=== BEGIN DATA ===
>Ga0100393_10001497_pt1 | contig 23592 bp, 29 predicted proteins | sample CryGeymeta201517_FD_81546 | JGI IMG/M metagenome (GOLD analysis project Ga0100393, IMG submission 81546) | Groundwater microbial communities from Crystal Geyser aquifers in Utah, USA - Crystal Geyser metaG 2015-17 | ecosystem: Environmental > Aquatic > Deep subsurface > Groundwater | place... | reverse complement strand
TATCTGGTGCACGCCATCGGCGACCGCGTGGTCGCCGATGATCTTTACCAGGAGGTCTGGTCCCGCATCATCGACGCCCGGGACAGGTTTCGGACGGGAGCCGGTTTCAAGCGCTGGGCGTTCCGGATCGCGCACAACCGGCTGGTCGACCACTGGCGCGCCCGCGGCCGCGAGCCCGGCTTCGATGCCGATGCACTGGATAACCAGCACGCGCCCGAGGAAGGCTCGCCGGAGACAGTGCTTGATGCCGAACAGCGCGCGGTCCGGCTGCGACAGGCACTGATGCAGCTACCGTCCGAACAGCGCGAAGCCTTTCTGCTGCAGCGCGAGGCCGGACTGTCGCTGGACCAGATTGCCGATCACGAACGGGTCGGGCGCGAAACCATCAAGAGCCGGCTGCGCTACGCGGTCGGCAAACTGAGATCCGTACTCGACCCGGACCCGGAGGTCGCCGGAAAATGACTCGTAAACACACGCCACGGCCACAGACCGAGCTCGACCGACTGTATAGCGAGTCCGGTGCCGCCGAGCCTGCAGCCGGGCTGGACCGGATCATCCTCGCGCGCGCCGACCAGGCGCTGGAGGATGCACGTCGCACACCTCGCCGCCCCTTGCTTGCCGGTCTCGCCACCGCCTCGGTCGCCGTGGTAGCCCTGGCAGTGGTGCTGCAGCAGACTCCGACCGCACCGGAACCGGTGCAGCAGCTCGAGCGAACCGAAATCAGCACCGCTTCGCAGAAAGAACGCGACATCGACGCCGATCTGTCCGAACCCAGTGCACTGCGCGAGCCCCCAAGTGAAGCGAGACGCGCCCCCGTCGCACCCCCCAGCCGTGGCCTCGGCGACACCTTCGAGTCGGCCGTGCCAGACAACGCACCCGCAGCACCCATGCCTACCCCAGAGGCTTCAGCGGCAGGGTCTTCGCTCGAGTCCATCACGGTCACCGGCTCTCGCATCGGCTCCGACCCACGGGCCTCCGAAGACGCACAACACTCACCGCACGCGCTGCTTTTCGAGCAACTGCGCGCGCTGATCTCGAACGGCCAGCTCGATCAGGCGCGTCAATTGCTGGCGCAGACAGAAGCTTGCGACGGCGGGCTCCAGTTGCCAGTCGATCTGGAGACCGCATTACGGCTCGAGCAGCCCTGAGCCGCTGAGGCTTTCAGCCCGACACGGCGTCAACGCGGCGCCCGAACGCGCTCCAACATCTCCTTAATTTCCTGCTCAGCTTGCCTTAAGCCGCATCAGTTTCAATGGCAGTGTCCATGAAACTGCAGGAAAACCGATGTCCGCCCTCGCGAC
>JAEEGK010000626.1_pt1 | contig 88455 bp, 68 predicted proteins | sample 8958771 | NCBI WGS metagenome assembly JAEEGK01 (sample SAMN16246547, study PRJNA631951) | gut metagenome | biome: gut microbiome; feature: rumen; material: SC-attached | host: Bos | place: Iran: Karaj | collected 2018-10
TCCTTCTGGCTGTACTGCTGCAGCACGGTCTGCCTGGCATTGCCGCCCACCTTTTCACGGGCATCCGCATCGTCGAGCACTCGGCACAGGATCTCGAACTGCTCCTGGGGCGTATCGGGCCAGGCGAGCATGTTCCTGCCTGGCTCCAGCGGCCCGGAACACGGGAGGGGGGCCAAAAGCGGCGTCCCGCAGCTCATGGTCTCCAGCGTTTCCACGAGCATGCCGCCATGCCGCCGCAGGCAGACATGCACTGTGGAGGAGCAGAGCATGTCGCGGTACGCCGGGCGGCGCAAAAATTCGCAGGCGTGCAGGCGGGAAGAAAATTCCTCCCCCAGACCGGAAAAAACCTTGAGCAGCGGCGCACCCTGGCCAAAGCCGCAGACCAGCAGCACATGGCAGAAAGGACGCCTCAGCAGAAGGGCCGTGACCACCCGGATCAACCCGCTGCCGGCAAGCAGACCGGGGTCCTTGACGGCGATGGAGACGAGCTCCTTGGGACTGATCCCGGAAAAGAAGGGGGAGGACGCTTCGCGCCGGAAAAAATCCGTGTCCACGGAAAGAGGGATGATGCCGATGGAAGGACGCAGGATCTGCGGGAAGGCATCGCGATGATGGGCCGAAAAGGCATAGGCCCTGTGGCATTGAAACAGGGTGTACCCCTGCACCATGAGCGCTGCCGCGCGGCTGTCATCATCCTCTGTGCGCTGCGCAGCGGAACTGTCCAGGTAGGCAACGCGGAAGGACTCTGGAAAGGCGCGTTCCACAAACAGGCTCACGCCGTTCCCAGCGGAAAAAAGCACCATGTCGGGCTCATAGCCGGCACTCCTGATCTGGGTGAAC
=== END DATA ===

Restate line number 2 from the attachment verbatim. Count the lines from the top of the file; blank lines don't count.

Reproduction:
TATCTGGTGCACGCCATCGGCGACCGCGTGGTCGCCGATGATCTTTACCAGGAGGTCTGGTCCCGCATCATCGACGCCCGGGACAGGTTTCGGACGGGAGCCGGTTTCAAGCGCTGGGCGTTCCGGATCGCGCACAACCGGCTGGTCGACCACTGGCGCGCCCGCGGCCGCGAGCCCGGCTTCGATGCCGATGCACTGGATAACCAGCACGCGCCCGAGGAAGGCTCGCCGGAGACAGTGCTTGATGCCGAACAGCGCGCGGTCCGGCTGCGACAGGCACTGATGCAGCTACCGTCCGAACAGCGCGAAGCCTTTCTGCTGCAGCGCGAGGCCGGACTGTCGCTGGACCAGATTGCCGATCACGAACGGGTCGGGCGCGAAACCATCAAGAGCCGGCTGCGCTACGCGGTCGGCAAACTGAGATCCGTACTCGACCCGGACCCGGAGGTCGCCGGAAAATGACTCGTAAACACACGCCACGGCCACAGACCGAGCTCGACCGACTGTATAGCGAGTCCGGTGCCGCCGAGCCTGCAGCCGGGCTGGACCGGATCATCCTCGCGCGCGCCGACCAGGCGCTGGAGGATGCACGTCGCACACCTCGCCGCCCCTTGCTTGCCGGTCTCGCCACCGCCTCGGTCGCCGTGGTAGCCCTGGCAGTGGTGCTGCAGCAGACTCCGACCGCACCGGAACCGGTGCAGCAGCTCGAGCGAACCGAAATCAGCACCGCTTCGCAGAAAGAACGCGACATCGACGCCGATCTGTCCGAACCCAGTGCACTGCGCGAGCCCCCAAGTGAAGCGAGACGCGCCCCCGTCGCACCCCCCAGCCGTGGCCTCGGCGACACCTTCGAGTCGGCCGTGCCAGACAACGCACCCGCAGCACCCATGCCTACCCCAGAGGCTTCAGCGGCAGGGTCTTCGCTCGAGTCCATCACGGTCACCGGCTCTCGCATCGGCTCCGACCCACGGGCCTCCGAAGACGCACAACACTCACCGCACGCGCTGCTTTTCGAGCAACTGCGCGCGCTGATCTCGAACGGCCAGCTCGATCAGGCGCGTCAATTGCTGGCGCAGACAGAAGCTTGCGACGGCGGGCTCCAGTTGCCAGTCGATCTGGAGACCGCATTACGGCTCGAGCAGCCCTGAGCCGCTGAGGCTTTCAGCCCGACACGGCGTCAACGCGGCGCCCGAACGCGCTCCAACATCTCCTTAATTTCCTGCTCAGCTTGCCTTAAGCCGCATCAGTTTCAATGGCAGTGTCCATGAAACTGCAGGAAAACCGATGTCCGCCCTCGCGAC